Wednesday, August 29, 2007


One of the great pleasures in life is the joy of being fit.

Fitness is freedom.

It's the freedom of setting the pace during the Sunday morning group ride.

It's the freedom to attack on the hills.

It's the freedom of traveling great distances.

Fitness doesn't cost you a dime, but it don't come cheap my brothers and sisters. You need to invest time and hard labor into your craft in order to soak up the rewards.

The old school of thought was to have an off-season, mostly during Dec. thru Feb. But I say, one should strive to maintain fitness throughout the year. Yes, your fitness levels will be higher during your peaking cycles, but try not to get into that off-season mode of non-training.

"It's better to burn out than to fade away." Neil Y.

Yes, burn out is a real concern. That's why it's important to have many tricks up your sleeve.

What's my favorite sport/activity? It all depends on the season at hand. When the sun is high & bright, I'm on my bikes. In the cool Fall months, I'm running thru the woods & climbing on boulders. And when the snow hits the mountains, the boards are out of the shed. And all throughout the year, I'm swimming endless laps in the pool.

Fitness is a hard fought battle, so don't lose it during the so called off-season. Keep sharp throughout the year and mix it up to avoid burn out.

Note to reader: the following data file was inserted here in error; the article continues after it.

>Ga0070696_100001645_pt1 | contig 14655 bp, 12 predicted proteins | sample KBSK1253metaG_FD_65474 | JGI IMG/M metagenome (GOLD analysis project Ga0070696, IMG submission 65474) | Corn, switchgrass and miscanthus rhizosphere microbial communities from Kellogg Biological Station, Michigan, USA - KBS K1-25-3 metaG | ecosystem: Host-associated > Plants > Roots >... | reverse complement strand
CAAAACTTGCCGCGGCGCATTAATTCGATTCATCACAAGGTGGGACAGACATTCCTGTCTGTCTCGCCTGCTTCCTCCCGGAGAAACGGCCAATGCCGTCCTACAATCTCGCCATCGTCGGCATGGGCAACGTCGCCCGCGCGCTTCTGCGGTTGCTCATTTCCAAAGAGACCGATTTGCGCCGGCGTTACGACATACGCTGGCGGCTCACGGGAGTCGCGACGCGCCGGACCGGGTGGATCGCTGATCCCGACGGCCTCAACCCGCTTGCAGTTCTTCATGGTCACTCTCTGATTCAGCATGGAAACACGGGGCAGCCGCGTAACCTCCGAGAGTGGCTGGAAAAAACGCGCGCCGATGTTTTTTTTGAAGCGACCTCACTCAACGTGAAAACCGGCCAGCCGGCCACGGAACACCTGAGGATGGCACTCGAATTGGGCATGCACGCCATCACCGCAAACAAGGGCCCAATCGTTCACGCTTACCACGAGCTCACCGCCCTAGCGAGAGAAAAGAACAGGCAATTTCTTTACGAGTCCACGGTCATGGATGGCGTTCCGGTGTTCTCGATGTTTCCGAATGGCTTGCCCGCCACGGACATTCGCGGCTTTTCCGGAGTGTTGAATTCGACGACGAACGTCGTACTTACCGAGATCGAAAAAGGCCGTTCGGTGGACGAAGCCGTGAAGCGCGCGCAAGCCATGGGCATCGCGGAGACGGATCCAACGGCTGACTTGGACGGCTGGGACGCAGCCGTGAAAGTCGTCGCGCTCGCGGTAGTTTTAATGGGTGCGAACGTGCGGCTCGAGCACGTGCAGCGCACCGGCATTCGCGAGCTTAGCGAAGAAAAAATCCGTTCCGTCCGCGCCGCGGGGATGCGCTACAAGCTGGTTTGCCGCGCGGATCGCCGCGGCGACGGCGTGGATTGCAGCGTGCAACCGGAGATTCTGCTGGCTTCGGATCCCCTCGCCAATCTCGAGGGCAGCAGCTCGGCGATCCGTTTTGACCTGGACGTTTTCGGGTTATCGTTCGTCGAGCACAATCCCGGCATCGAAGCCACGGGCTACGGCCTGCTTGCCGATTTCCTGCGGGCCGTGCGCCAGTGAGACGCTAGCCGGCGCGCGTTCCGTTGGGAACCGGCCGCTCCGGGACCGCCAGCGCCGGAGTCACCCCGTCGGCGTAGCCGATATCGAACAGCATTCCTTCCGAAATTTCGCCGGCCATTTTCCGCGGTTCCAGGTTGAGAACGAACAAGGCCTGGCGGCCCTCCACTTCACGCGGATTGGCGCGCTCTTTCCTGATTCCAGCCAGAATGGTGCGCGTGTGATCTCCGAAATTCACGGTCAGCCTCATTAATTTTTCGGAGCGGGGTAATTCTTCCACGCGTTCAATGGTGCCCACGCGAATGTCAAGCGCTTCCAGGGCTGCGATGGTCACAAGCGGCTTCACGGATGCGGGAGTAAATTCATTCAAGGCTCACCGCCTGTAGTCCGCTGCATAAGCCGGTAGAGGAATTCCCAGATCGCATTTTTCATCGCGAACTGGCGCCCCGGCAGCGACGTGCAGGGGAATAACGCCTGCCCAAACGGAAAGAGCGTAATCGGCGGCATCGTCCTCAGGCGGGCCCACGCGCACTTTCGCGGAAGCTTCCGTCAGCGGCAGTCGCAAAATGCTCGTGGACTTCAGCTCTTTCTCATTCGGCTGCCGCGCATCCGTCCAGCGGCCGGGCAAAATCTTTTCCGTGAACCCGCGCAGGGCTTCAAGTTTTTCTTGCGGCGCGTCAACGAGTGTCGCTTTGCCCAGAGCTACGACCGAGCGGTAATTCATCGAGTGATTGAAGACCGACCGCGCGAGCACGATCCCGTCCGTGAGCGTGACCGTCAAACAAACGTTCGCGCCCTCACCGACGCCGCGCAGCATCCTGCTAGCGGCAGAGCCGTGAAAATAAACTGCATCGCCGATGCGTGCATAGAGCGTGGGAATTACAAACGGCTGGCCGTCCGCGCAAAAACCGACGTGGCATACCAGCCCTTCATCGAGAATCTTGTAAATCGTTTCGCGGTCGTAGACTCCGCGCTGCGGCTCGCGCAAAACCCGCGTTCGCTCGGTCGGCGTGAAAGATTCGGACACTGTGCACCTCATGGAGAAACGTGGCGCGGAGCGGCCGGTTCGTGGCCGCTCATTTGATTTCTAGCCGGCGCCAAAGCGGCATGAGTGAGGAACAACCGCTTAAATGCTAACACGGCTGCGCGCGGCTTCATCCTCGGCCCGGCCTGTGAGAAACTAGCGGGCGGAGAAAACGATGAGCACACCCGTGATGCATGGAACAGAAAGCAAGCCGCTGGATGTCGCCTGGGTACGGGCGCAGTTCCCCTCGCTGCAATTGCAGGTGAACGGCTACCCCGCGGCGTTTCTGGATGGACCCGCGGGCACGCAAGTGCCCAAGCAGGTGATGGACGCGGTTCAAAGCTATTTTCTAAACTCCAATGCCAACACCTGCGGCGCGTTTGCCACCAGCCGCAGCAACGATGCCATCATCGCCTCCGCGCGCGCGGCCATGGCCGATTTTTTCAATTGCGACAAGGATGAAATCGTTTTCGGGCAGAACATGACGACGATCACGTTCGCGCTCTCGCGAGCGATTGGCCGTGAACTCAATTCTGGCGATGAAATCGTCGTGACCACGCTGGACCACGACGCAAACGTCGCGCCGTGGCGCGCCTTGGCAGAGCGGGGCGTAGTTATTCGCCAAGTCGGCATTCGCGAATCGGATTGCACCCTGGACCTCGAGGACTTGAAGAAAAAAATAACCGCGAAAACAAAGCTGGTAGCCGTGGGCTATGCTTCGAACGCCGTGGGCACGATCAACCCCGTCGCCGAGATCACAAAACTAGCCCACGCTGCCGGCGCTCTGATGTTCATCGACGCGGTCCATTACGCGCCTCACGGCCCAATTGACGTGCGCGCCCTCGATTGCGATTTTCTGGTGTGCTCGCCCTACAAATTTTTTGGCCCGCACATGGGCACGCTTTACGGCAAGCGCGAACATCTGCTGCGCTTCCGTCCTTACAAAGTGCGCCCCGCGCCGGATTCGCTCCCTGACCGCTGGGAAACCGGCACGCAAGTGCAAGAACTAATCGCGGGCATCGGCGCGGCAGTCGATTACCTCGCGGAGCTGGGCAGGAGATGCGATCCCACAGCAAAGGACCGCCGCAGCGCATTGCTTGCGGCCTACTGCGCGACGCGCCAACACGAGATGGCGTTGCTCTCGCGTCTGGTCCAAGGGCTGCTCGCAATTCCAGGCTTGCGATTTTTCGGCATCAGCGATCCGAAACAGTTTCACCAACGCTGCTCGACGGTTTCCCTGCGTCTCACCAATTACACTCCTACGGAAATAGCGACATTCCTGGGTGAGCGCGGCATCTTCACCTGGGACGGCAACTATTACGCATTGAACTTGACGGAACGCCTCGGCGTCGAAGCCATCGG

Friday, August 10, 2007

An Intimate Affair

I love crashing thru the woods on my Gary Fisher rigid hardtail, but something is missing.

There is not a direct connection to the dirt.

Trail running is an intimate affair. Slow speeds (relative to a mt bike) and feet-to-dirt are the main factors for making trail running a different experience as compared to the mt. bike.

With running, especially on a very technical trail, your mind-to-feet sensors are usually at overload status. Your brain is processing thousands of commands within seconds. But at the same time, your brain is also soaking up all of the smells & sights that surround you.

With big tires & full suspensions, the lay of the land is lost for the mt. biker, but not for the trail runner. Since every grain of soil, rock and root is touched upon by your feet, a greater sense of the environment is realized.

Throw on a pair of running shoes, hit the trails and get closer to the dirt (this may even improve your mt biking). And in the process, have tons of fun while running thru the woods (& rivers, etc.).